Your air conditioner won’t work correctly if there is a lack of airflow around the outdoor unit. In Winter the unit has to absorb heat from outside to heat the air inside your home, in Summer the unit needs to expel heat that has been removed from inside your home. Without the ability to move high volumes of air from the outdoor unit, your air conditioning outdoor unit will have serious performance issues. Performance can drop over 50% with inadequate ventilation and this is worse when the ambient temperatures are very low and very high. If the outdoor unit is installed close to a fence or wall, the air blows against the fence and bounces back towards the unit. This air recirculates around to the back of the air conditioner unit causing the refrigerant coil to freeze in Winter and overheat in Summer.
Problematic outdoor airflow issues include:
- Fence, wall or obstruction within 2m of the front of the air conditioner
- One or multiple units blowing air into the back or side of another air conditioner
- Multiple air conditioners blowing towards each other (especially if they are offset)
- Dense trees, shrubs in front of the air conditioner can prevent proper ventilation
- Rubbish stored behind the air conditioner can hinder airflow
- Pet hair and dander can clog the outdoor coil, preventing airflow
- Outdoor units installed on a balcony or within entertaining areas can cause unwanted air blowing on guests
Fence, wall or obstruction within 2m of the front of the unit
The best way to overcome front obstructions such as a fence or wall is to relocate the air conditioner. The new location should be well ventilated and the outdoor unit installed with adequate distance between the front of the unit and any obstructions such as a fence or wall. The specific distance depends on manufacturer specifications but keeping a minimum of 2 meters will ensure no issues. If the cost to relocate the unit is high or there are no locations around the property that are suitable, the only other option is to install a deflector on the front of the outdoor unit. Magnetic deflectors are available and provide a DIY solution that is removable to allow access when required.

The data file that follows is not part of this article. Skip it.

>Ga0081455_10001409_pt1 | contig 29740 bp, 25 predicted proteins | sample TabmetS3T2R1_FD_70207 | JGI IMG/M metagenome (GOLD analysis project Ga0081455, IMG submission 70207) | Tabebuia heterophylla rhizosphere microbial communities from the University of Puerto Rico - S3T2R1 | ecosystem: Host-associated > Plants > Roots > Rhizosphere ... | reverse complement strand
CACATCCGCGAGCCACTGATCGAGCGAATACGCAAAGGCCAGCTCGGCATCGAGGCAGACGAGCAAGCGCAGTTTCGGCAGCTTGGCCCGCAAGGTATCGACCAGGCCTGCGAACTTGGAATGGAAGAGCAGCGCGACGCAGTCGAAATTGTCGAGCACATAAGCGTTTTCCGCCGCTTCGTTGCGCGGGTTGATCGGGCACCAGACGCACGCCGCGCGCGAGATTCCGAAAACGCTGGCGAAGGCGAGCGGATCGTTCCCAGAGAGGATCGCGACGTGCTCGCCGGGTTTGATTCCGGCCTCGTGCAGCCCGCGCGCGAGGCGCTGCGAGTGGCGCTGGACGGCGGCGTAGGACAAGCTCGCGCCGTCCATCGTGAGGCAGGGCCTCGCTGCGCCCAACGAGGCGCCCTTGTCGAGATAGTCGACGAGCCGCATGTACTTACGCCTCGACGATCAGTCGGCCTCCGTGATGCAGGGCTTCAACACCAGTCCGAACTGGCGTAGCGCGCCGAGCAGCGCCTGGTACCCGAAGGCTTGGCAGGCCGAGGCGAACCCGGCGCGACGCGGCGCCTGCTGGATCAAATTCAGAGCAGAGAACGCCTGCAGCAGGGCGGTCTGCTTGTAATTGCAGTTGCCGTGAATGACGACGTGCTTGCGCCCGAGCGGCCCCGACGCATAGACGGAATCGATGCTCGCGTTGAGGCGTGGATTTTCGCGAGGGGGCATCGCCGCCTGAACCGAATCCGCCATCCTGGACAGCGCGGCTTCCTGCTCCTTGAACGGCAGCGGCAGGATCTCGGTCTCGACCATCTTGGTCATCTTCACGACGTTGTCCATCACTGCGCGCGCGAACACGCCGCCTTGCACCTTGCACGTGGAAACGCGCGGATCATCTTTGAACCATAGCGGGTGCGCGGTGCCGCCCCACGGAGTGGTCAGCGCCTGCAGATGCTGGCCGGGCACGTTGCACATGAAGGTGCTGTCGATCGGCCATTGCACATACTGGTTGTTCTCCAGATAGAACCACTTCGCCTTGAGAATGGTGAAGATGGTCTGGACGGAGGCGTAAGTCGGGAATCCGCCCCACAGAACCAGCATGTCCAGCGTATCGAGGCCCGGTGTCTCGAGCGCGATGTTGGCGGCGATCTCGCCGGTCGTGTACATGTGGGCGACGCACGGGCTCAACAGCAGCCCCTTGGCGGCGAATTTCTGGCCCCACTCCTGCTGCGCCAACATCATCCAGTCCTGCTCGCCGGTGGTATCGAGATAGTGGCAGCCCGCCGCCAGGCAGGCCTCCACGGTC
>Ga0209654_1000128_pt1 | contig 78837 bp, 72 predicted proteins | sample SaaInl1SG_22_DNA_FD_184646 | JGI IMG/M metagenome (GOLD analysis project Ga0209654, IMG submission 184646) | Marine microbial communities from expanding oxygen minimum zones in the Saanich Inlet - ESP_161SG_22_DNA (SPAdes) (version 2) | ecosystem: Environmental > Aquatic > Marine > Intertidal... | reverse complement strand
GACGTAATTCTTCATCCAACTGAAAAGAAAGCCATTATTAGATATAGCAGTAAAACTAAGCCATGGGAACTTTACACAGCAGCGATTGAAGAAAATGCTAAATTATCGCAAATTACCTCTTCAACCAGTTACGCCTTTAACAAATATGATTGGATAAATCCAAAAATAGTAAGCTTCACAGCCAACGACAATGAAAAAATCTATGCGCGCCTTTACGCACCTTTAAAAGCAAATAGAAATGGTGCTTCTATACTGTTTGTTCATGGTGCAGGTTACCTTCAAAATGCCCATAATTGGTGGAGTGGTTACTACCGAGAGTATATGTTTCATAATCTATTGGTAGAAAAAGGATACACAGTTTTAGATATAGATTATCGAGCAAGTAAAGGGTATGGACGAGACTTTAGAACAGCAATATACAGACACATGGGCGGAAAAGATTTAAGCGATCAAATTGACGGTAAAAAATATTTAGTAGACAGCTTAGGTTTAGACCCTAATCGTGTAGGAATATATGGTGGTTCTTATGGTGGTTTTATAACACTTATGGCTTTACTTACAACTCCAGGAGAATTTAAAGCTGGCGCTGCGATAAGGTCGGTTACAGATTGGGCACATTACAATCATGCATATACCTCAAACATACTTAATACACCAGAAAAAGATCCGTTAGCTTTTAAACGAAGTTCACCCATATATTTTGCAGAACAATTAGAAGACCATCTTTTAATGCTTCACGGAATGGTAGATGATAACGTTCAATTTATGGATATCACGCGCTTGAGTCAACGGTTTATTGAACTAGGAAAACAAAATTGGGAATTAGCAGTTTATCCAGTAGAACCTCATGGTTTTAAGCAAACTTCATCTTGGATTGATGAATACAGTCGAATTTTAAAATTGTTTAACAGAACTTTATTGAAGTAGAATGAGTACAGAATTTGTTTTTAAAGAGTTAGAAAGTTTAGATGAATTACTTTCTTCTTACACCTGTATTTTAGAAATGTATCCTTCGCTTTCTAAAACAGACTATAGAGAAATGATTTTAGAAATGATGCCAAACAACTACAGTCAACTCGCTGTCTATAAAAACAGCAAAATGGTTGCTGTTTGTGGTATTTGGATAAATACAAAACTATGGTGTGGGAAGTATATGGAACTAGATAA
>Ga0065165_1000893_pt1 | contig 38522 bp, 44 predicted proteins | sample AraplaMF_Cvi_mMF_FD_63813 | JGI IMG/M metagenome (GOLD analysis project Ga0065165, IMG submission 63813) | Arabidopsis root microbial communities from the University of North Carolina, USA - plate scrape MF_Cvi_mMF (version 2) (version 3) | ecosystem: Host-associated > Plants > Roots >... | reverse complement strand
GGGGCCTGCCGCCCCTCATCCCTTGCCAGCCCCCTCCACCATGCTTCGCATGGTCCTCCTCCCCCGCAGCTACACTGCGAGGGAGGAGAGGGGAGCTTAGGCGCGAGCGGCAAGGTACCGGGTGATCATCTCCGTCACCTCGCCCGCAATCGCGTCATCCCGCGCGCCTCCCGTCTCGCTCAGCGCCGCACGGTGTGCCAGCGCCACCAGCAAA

One or multiple units blowing air into the back or side of another unit
If two or more air conditioners are blowing into each other, in Summer the hot air from one unit will be sucked into the other unit, causing the front unit to overheat. In Winter, the rear unit blows cold air and the front unit will freeze. As with the outdoor unit near a fence or wall, the best way to overcome other units blowing into your air conditioner is to relocate one or more of the problematic units. If units cannot be relocated to a suitable location, a deflector should be installed to the rear outdoor unit to stop air blowing into the front outdoor unit. Magnetic deflectors are available and provide a DIY solution that is removable to allow access when required.
Multiple units blowing towards each other (especially if they are offset)
This issue is particularly common in apartment, townhouse living and independent living villages. With multiple air conditioners installed close together, often the units are blowing towards each other. If the units are close or down an alley between houses, this causes each unit to blow air into the opposite unit. Both units recycle the other units air and cause freezing and overheating issues, drastically reducing unit performance. If the units can be installed in a better location, this is the best fix. If this is not possible, a deflector installed to both units is required. If only 1 unit has a deflector installed, the unit without the deflector is now ok but the unit with a deflector is still suffering performance loss until the opposite unit has a deflector installed. Magnetic deflectors are available and provide a DIY solution that is removable to allow access when required.